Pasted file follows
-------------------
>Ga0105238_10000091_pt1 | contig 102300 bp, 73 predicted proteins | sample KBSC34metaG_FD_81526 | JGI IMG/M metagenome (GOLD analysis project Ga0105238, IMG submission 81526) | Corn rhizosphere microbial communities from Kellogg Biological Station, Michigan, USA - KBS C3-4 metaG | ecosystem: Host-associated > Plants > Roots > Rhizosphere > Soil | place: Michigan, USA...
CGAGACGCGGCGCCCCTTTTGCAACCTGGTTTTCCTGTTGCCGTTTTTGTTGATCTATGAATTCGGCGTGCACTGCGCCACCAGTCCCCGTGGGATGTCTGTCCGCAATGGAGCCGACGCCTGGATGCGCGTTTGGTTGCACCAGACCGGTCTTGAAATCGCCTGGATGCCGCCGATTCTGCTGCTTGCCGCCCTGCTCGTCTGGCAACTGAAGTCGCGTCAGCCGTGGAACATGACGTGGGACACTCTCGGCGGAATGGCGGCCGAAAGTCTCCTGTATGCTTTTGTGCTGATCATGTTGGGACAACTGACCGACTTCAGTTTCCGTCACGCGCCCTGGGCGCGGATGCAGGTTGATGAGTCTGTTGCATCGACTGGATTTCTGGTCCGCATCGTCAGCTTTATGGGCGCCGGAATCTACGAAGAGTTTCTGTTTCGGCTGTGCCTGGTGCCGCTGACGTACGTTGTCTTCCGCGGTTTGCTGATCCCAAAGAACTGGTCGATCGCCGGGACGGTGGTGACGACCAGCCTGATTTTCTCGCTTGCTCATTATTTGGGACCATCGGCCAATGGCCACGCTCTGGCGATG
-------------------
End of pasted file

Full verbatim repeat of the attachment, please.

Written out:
>Ga0105238_10000091_pt1 | contig 102300 bp, 73 predicted proteins | sample KBSC34metaG_FD_81526 | JGI IMG/M metagenome (GOLD analysis project Ga0105238, IMG submission 81526) | Corn rhizosphere microbial communities from Kellogg Biological Station, Michigan, USA - KBS C3-4 metaG | ecosystem: Host-associated > Plants > Roots > Rhizosphere > Soil | place: Michigan, USA...
CGAGACGCGGCGCCCCTTTTGCAACCTGGTTTTCCTGTTGCCGTTTTTGTTGATCTATGAATTCGGCGTGCACTGCGCCACCAGTCCCCGTGGGATGTCTGTCCGCAATGGAGCCGACGCCTGGATGCGCGTTTGGTTGCACCAGACCGGTCTTGAAATCGCCTGGATGCCGCCGATTCTGCTGCTTGCCGCCCTGCTCGTCTGGCAACTGAAGTCGCGTCAGCCGTGGAACATGACGTGGGACACTCTCGGCGGAATGGCGGCCGAAAGTCTCCTGTATGCTTTTGTGCTGATCATGTTGGGACAACTGACCGACTTCAGTTTCCGTCACGCGCCCTGGGCGCGGATGCAGGTTGATGAGTCTGTTGCATCGACTGGATTTCTGGTCCGCATCGTCAGCTTTATGGGCGCCGGAATCTACGAAGAGTTTCTGTTTCGGCTGTGCCTGGTGCCGCTGACGTACGTTGTCTTCCGCGGTTTGCTGATCCCAAAGAACTGGTCGATCGCCGGGACGGTGGTGACGACCAGCCTGATTTTCTCGCTTGCTCATTATTTGGGACCATCGGCCAATGGCCACGCTCTGGCGATG